How To Cover An Above Ground Pool With A Deck

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A few ways to cover an above-ground pool with a deck [during winter & summer] are:

Do you need more ideas about winterizing your whole yard now or later? Or simply don’t know how to cover an above-ground pool with a deck? What about an above ground pool with partial deck?

Well, we’re happy to inform you – we’ve got you covered! Haha, see what we did there? A bit of pun.

I know 10 ways you can protect your pool while it is not in use!

These methods include both cheap and more expensive options for keeping dirt and unwanted things out of your above-ground pool.

However, not all these methods will work for you. So, read and take your time to consider which one best applies to your position.

If you want to know which above-ground pool cover ideas are best for your pool and the weather you live in, keep reading. You can find all answers you need in neatly organized sections below. Take a look!

How To Put A Pool Cover On By Yourself

  • Use a PVC pipe as a roll up role. Keep it long enough to go across the pool with some left over so it does not fall into the pool.
  • Look for a mean of attaching the cover to the middle of the pole on one side. Then roll the pipe slowly making sure to keep it even.

You can then secure it at the other end so it will not fall off.

How To Cover An Above-Ground Pool With A Deck

  • Winterize Your Pool with A Solid Cover


Most times, a pool cover is the first thing to grab when it comes to protecting your pool from winter. A solid pool cover is the go-to winter pool cover option for people who live and go about their business in snowy areas since it is both waterproof, and impenetrable, and usually made from durable vinyl or plastic.

Because pool covers are solid, they are 99% effective at keeping twigs, rain, snow, dirt, rain, and dust out of your pool. So, these might be best for you if you have a garden or have lots of trees in your yard.

Another advantage of using solid pool covers is that it helps keeps UV rays from degrading the chlorine in the water. This can aid in the reduction of your pool maintenance bill.

Plus, solid covers are made bigger than a pool’s dimensions, so you are able to cover your pool and part of your deck, as well.

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I recommend tying the cover to the sides of your deck or pool. Since most of it comes with a cable that loops through the eyelets that run along the edge of the cover. Some come with water bags that keep them in position even in the face of high winds or weather factors.

Oh, wait! I also recommend that you purchase an air pillow for your solid pool cover. It will help keep ice from forming on the water surface if you are in a very cold area.

This ingenious invention is a complete accessory to your pool winterization!

Here’s how you put a pool cover on by yourself:


Yes, solid pool covers prevent any material from getting into the pool. They collect anything and everything that falls on top of the impervious tarp.

Thrash, twigs, and leaves that accumulate on top of the tarp are a bit easy to get rid of. The bigger issue is the rainwater that pools on top of the cover. It is heavy and hard to get rid of without a winter cover rain pump.

Personally, rainwater makes taking off the pool cover so much work.

This is why I mostly don’t like recommending pool owners buy a solid pool cover for rainy areas unless you also plan on buying a cover pump with it or building a pavilion over your pool.

  • Use A Mesh Pool Cover If Your area is Rainy


A much better alternative for people residing in a humid climate or rainy area is getting a mesh cover.

Unlike solid covers earlier discussed, mesh covers aren’t waterproof. That means its fine knitted net lets the water go through.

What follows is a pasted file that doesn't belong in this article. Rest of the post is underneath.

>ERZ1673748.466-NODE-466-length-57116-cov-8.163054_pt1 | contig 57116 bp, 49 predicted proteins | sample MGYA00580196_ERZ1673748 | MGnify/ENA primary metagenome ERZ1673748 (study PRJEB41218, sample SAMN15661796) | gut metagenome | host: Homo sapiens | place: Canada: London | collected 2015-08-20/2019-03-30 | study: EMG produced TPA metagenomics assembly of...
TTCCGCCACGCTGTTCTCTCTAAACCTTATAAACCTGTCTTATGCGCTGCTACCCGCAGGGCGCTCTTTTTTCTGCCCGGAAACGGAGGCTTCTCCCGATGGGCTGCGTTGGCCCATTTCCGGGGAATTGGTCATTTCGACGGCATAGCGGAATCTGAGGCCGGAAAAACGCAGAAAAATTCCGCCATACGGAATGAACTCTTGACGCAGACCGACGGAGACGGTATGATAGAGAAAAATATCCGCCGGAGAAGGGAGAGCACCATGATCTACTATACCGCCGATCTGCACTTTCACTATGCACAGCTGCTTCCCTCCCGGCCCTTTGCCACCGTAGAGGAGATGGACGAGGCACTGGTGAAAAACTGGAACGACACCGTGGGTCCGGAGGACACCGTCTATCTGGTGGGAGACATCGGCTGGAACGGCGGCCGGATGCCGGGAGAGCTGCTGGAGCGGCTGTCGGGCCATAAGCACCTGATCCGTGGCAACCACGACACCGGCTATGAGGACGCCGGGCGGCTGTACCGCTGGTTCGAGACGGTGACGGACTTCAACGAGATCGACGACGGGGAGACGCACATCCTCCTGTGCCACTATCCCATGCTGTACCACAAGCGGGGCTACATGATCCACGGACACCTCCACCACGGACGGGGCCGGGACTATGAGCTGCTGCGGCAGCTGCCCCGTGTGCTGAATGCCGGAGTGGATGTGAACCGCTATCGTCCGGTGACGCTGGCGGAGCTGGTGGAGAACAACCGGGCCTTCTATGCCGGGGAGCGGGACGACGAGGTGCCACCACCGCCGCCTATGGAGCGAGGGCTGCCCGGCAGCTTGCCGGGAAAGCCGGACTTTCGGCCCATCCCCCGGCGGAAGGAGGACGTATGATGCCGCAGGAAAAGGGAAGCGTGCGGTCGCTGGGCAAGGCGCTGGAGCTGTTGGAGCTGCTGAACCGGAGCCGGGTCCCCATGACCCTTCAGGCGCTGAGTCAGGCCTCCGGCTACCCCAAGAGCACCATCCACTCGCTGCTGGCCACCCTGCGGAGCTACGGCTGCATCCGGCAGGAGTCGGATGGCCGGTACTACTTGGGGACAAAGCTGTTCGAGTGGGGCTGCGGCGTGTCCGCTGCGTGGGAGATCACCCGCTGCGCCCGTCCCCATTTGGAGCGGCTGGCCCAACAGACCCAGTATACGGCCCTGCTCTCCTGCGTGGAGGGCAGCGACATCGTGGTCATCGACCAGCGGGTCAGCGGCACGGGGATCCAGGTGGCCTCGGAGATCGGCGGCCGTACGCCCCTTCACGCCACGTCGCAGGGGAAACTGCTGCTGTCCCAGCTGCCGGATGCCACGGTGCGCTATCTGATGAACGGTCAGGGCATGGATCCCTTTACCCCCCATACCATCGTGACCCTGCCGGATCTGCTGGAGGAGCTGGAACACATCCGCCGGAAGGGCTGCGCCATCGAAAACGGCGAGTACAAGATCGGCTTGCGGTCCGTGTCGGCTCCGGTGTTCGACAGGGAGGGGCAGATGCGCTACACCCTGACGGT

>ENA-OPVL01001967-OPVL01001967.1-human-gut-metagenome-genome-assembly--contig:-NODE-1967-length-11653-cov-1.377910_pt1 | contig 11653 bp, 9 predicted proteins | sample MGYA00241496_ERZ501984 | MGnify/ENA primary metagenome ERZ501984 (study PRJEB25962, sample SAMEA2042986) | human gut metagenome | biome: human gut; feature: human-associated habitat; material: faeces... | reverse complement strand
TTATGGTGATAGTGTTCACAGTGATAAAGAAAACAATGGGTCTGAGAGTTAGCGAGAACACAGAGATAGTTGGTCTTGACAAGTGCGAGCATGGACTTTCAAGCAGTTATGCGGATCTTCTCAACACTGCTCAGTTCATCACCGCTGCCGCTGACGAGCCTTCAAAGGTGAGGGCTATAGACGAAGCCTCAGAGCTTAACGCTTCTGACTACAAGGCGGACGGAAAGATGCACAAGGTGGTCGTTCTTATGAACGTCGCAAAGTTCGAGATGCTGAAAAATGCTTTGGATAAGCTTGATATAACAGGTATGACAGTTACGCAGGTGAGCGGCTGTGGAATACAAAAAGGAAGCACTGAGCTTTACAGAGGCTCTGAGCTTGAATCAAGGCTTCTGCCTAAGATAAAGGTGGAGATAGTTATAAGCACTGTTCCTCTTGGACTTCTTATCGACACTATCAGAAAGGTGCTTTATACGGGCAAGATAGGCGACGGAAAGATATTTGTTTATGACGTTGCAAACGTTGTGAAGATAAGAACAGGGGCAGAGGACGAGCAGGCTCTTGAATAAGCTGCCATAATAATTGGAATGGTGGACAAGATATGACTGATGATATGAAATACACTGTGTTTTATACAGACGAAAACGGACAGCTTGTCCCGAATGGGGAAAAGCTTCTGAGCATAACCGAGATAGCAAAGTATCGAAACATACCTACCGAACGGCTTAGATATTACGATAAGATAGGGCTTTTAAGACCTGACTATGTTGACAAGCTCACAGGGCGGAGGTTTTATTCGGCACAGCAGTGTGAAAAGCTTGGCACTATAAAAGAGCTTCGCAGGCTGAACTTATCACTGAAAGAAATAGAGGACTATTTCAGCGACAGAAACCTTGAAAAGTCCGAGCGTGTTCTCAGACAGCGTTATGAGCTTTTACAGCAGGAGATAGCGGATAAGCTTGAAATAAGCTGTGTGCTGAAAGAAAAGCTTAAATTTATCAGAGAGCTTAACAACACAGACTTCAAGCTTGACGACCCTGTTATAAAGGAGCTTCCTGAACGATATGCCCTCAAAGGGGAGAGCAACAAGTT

The rain water also won’t pool on top of the cover, which makes for easy removal.

Plus, the pool mesh cover is able to keep most of the debris in your yard away from your pool. Yes, that’s right! It does this despite thousands of tiny holes.

They are strong enough to collect heavy litter and defy outdoor elements like rain, snow, heat, and wind.

A high-grade mesh cover will last you lots of years before it tears.

Mesh covers also run larger in size, so you can cover more parts of your deck too. I like the fact that this beauty is easy to install and remove thanks to the loopholes running along the edges.


Because mesh covers are permeable, they aren’t the greatest solution for pool winterization. They won’t keep the ice and snow out of your pool or reduce algae growth.

Although mesh covers are finely knitted, they can’t collect finer particles of yard debris and dust.

  • Use A Solar Cover during a Sunny Day or In the Summer


Solar covers for pools bear a similar resemblance to a bubble wrap, but they are more durable and thicker. The air trapped in its tiny bubbles makes it an excellent insulator, in my opinion.

This is why the primary role of a solar cover isn’t to keep debris and leaves out, but to keep the water warm!

These amazing pieces of tech are ideal for hot weather and climates with drastic day to night temperature swings.

A solar cover is designed to reduce and prevent water temperature loss during the night and reduce water evaporation (in some cases) during the day.

Do you already own a pool heater? Then getting a solar cover is a bonus to that! Without it, warmth is quickly lost via the water surface.

The solar cover in the end will help in the reduction of your heating expenses and also pool chemical costs. Yes, solar covers are able to reduce the degradation of chlorine too!

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As you lay the solar cover on top of the water, it keeps the twigs and leaves out, as well. It doesn’t need to be secured or tied to the pool, which is a plus.

A good way to use a solar pool blanket is to keep it on only at night and take it off during the day to allow the sun to heat up the water in a natural way.

Unless you are worried about losing too much water due to evaporation! Then, you can keep the cover on the whole time you’re not using the pool and allow the water to warm up slowly and steadily too.


The biggest miscommunication is that solar covers heat up the water. No, they don’t! They are only able to sustain the water temperature.